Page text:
Donald Trump isn’t a sophisticate. He likes pro wrestling, makes tasteless jokes sometimes, and likes to flaunt his money. To understand the class divide, we have to move beyond income. These same red America Trump supporters would love either to make more money or already have lots of money. The elite sophisticates only “accidentally” flaunt their money: Whole Foods meat is much more expensive…”but they only buy it because it’s so much healthier.” Trump can be one of the “knuckle-draggers” despite or even more because of his love of money. He’s even more one of them because he hates and mocks the elite sophisticates. They hate the elite sophisticates not for their money but for their participation in a culture fundamentally different than theirs. But even those difference don’t get at the root of the hatred. A culture fundamentally different than theirs controls all of the gears of power. It’s essentially dis-empowering to know that the very same people who despise your way of life also control so much of your lives. For instance, if you value guns because they’re a part of your culture. Your grandfather taught your Dad who taught you how to shoot. And then elite sophisticates who know nothing about your culture and/or despise it want to take away those guns, you’re going to get angry. That’s why Obama’s “god and guns” comment left such a bitter taste in their mouths. That’s why Hillary Clinton’s “deplorables” comment left a similar taste. These people who look down on you also control you! To express that anger you elect a man that you know they hate!
In some ways, this is just one more manifestation of the age-old divide first between the anti-Federalists and Federalists, then between the Jacksonians and the Whigs, then the Populists and the urban establishment. This divide is worse, however, because the government now is so much bigger and controls more of the “out” class’s lives. The anti-Federalists could go on living their lives merely resenting the Federalist establishment. But now the establishment is telling you where and when you can pray, what you can and can’t say in your school prayers, whether you can have guns, whose weddings you must permit, whether you can close your community to illegal immigrants, etc. So this class that despises you also controls fundamental parts of your lives. Donald Trump represented the punch that they wanted to throw at these people. January 6th represented the punch itself. Although men like Cruz and Hawley can try to replicate the Trump phenomenon, they can never achieve it. For everything they might try to say, politicians like them are too aligned with the elite world. They’re at most light jabs, rather than crushing upper-cuts.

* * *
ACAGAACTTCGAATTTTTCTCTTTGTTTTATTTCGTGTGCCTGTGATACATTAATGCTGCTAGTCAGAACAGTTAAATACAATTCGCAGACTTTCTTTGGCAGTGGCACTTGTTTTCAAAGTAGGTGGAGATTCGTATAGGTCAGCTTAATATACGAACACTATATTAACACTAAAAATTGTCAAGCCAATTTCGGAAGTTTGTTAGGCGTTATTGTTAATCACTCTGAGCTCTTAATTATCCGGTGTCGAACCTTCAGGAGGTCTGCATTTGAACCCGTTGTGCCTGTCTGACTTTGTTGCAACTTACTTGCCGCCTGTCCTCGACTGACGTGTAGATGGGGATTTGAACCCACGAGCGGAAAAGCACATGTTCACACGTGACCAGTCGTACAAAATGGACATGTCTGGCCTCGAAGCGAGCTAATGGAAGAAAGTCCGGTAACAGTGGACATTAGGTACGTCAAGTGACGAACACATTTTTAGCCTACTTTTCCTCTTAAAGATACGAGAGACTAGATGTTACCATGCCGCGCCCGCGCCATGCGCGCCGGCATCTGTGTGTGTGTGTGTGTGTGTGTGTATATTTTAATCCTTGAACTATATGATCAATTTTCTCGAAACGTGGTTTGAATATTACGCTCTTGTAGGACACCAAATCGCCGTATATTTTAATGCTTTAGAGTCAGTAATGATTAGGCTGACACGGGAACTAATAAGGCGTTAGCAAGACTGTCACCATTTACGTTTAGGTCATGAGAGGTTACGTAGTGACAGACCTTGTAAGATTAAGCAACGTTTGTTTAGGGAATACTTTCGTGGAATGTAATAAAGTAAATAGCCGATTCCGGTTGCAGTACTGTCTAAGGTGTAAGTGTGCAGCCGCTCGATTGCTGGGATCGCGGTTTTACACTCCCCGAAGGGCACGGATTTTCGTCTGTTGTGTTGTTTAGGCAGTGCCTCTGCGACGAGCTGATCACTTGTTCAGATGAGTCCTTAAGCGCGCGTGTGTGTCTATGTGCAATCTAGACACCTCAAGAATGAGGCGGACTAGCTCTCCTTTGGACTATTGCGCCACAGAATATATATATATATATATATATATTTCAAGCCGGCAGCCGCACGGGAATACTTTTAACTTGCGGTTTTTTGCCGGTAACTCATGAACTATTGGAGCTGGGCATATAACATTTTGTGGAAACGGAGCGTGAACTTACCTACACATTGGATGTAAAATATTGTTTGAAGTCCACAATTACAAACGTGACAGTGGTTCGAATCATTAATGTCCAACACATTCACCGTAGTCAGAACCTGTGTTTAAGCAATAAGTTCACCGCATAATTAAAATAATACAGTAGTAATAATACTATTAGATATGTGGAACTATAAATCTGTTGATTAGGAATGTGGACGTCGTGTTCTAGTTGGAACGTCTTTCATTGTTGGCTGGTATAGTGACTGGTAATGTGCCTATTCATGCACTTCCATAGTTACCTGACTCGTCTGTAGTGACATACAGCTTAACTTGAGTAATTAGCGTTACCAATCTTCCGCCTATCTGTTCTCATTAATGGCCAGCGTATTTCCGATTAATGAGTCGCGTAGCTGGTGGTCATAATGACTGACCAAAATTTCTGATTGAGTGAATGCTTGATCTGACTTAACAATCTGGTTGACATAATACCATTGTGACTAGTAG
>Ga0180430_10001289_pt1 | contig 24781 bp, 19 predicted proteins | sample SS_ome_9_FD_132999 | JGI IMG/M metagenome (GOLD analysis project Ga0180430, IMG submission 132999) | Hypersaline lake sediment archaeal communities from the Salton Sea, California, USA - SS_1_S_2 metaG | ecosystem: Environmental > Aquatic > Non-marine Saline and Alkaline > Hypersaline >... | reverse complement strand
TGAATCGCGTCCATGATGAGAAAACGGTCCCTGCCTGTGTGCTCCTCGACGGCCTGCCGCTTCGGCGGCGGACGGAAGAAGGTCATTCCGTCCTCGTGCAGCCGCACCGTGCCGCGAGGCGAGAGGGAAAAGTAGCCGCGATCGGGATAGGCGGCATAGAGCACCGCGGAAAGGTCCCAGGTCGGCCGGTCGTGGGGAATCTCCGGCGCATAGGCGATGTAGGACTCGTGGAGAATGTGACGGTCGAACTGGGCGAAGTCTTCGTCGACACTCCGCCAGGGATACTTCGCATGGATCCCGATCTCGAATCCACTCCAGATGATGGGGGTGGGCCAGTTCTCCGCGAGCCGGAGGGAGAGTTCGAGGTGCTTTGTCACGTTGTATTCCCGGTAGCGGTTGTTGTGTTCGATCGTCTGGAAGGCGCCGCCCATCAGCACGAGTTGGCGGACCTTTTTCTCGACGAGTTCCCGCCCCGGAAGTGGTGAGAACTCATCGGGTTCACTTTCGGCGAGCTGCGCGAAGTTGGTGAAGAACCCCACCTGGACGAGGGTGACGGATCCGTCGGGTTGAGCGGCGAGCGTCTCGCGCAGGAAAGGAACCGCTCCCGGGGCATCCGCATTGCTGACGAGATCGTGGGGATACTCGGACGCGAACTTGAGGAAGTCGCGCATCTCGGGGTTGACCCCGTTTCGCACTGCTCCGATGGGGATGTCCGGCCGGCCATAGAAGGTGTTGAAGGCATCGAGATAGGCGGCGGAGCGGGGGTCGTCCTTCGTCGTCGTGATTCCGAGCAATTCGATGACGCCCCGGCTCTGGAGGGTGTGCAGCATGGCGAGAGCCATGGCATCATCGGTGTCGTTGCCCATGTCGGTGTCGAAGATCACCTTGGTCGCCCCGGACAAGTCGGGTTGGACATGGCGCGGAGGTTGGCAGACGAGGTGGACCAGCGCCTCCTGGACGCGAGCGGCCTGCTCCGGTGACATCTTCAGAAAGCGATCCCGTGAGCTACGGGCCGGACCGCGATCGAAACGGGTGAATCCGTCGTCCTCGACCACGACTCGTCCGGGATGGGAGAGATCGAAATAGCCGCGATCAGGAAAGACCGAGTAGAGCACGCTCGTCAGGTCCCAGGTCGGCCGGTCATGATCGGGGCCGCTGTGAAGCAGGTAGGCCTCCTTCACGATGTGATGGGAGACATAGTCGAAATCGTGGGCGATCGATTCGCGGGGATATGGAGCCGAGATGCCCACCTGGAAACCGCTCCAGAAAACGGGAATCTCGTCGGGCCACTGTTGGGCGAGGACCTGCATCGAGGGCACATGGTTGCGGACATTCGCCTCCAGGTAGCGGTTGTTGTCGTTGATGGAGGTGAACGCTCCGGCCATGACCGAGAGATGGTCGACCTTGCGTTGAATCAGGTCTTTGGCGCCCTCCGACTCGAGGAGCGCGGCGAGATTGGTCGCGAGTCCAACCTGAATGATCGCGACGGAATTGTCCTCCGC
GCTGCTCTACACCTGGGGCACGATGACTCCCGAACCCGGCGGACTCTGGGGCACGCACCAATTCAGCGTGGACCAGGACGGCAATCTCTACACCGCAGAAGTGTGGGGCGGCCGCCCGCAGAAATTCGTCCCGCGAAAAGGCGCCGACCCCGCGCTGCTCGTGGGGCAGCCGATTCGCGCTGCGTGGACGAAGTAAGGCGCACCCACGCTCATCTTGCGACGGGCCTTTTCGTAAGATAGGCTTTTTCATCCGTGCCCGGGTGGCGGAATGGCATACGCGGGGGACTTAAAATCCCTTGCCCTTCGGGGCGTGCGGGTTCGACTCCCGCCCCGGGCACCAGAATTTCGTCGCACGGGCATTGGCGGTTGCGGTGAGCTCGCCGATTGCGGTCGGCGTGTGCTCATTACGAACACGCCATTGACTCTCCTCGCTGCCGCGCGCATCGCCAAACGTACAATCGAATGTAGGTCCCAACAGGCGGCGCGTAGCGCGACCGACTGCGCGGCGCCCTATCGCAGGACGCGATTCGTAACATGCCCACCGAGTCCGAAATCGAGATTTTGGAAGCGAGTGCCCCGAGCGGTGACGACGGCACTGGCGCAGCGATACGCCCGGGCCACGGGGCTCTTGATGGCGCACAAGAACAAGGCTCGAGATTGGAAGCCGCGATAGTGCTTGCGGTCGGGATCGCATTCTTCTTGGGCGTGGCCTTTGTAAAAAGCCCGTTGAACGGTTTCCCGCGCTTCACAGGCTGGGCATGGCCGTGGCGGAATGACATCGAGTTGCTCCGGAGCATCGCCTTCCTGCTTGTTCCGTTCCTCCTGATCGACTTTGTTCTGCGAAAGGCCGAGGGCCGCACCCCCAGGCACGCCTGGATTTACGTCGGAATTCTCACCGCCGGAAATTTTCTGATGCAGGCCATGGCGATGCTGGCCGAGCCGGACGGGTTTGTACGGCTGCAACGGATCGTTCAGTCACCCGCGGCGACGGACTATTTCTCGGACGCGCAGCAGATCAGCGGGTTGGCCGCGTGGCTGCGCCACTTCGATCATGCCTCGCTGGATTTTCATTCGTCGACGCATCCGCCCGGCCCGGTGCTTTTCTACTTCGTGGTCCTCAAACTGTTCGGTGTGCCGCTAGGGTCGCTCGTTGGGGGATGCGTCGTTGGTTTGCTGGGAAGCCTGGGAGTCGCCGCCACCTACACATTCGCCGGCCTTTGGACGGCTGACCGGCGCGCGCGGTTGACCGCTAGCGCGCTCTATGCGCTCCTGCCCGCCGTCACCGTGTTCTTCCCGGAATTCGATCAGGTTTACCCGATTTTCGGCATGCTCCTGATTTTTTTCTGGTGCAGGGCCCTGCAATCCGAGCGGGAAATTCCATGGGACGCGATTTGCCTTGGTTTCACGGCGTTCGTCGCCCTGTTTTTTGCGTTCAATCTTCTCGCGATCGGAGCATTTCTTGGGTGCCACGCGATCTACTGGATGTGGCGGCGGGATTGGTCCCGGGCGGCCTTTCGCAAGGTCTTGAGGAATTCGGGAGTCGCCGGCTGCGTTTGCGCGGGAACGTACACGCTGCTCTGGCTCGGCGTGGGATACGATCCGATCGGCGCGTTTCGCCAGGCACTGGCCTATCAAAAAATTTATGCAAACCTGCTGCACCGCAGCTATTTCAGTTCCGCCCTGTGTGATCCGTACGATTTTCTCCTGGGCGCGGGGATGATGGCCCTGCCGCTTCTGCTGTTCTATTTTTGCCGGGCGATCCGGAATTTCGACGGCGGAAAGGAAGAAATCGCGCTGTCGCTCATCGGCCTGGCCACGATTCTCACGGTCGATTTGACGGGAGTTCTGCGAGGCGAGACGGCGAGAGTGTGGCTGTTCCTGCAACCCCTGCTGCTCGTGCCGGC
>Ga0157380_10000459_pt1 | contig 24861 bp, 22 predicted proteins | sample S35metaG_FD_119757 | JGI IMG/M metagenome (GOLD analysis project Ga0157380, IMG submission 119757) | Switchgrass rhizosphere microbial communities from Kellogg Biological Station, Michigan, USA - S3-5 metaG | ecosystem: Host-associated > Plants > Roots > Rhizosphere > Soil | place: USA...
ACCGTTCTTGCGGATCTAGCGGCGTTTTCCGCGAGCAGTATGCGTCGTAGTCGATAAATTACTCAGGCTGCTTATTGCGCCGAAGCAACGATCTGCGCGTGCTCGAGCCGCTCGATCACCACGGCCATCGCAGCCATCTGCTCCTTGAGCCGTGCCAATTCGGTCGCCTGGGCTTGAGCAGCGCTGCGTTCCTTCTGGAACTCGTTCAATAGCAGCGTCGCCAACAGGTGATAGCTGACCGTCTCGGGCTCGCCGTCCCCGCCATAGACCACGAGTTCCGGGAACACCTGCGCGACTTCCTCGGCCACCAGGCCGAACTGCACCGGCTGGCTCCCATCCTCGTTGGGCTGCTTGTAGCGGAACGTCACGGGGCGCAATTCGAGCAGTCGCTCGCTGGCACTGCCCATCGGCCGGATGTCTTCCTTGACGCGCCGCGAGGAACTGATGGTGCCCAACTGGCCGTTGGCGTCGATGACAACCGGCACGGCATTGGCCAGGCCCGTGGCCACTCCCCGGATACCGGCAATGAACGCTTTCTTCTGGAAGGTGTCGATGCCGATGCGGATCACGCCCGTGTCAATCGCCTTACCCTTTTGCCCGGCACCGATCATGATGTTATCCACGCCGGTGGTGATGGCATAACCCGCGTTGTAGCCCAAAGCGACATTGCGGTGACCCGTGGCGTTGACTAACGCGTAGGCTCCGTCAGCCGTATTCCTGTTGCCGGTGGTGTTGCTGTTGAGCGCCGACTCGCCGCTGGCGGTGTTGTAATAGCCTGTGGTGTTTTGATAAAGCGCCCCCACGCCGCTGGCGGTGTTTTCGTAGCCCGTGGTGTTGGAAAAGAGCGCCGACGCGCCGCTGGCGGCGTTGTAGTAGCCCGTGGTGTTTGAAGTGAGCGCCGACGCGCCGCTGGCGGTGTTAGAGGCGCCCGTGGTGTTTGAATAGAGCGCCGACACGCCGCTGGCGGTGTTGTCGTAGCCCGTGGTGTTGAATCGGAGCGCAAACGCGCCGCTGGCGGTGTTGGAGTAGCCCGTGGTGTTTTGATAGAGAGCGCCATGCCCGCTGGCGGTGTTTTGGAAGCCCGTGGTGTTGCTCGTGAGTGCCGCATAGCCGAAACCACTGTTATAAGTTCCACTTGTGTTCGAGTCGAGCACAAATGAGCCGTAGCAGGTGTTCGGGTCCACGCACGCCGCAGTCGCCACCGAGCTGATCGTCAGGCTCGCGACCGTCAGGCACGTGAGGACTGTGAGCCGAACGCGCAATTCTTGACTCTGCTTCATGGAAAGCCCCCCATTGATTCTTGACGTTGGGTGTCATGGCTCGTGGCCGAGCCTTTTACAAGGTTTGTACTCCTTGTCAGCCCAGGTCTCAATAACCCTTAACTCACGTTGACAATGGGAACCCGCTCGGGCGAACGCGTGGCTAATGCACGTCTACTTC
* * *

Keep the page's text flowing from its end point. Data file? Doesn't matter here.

4 thoughts on “Varieties of Trumpism and the Class Divide”
Ben, I wonder if this overstates the case and paints far too much in black and white. When you write, for instance, “Most of America knows this is how they feel and hate them for it,” we should note that most Americans does not feel this way. We far too often treat a segment of the population–here middle American and rural America–as if it is a majority. But it’s not. That doesn’t make the dismissive attitudes okay. But there is an awfully lot of dismissing going on the other way as well.
I think Frum’s essay on democracy is particularly important in this light.
I actually thought about including this disclaimer but couldn’t figure out a way to work it in to the post. Yes, I actually think most of America doesn’t care either way. Most people just have their jobs and then go home and watch some TV and hang out with their families. They’re not burning with political animosity of one sort of another. Fiorina’s book The Great Disconnect is really good on this point. I guess I would still say that the problem arises insofar as people in leadership positions of one sort or another in blue America share these prejudices against the “mouth-breathers.” And, conversely, people in leadership positions in red America know how to rile people up about their “elite overlords.”
It was not an elevator. It was a golden escalator.
You’re right. The escalator was so much better rhetorically than an elevator. We got to watch him descend